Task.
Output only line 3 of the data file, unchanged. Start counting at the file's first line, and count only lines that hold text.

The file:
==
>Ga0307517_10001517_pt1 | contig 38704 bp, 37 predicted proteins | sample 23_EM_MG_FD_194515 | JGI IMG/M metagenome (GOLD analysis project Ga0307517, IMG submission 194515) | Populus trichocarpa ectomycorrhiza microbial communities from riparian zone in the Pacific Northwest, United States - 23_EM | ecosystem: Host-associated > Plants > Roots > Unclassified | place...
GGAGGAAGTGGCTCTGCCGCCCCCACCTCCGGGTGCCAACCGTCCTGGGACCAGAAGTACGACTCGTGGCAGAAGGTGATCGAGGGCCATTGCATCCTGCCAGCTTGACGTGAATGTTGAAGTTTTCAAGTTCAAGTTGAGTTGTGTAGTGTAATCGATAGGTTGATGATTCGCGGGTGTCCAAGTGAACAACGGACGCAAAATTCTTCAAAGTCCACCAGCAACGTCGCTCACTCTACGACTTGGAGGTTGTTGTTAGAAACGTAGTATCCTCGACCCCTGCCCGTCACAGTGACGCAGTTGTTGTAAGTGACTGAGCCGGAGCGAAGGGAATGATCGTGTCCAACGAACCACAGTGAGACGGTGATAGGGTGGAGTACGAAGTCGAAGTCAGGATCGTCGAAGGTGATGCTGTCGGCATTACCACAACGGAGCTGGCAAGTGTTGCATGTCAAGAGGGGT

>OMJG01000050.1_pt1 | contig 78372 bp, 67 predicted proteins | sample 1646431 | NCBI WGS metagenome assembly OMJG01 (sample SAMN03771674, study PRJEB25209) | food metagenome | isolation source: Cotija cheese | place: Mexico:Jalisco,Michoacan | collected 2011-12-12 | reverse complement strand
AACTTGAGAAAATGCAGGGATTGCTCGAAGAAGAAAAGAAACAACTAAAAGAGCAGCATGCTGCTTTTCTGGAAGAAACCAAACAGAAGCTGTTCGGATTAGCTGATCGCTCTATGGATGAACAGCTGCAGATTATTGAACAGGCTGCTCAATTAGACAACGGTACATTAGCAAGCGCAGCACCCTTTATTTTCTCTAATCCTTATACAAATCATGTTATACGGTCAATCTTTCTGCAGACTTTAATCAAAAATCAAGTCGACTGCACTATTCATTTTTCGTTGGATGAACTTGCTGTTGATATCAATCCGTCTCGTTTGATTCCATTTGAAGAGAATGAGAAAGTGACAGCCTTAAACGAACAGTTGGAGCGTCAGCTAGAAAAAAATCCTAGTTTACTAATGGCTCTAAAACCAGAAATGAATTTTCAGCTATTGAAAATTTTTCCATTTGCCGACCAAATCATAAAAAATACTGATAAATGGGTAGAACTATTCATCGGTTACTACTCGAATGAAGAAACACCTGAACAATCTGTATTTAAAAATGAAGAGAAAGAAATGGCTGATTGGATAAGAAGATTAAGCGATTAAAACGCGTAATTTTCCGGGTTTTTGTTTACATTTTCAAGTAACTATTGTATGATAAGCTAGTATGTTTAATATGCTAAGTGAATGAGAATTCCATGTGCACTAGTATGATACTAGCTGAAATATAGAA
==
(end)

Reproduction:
>OMJG01000050.1_pt1 | contig 78372 bp, 67 predicted proteins | sample 1646431 | NCBI WGS metagenome assembly OMJG01 (sample SAMN03771674, study PRJEB25209) | food metagenome | isolation source: Cotija cheese | place: Mexico:Jalisco,Michoacan | collected 2011-12-12 | reverse complement strand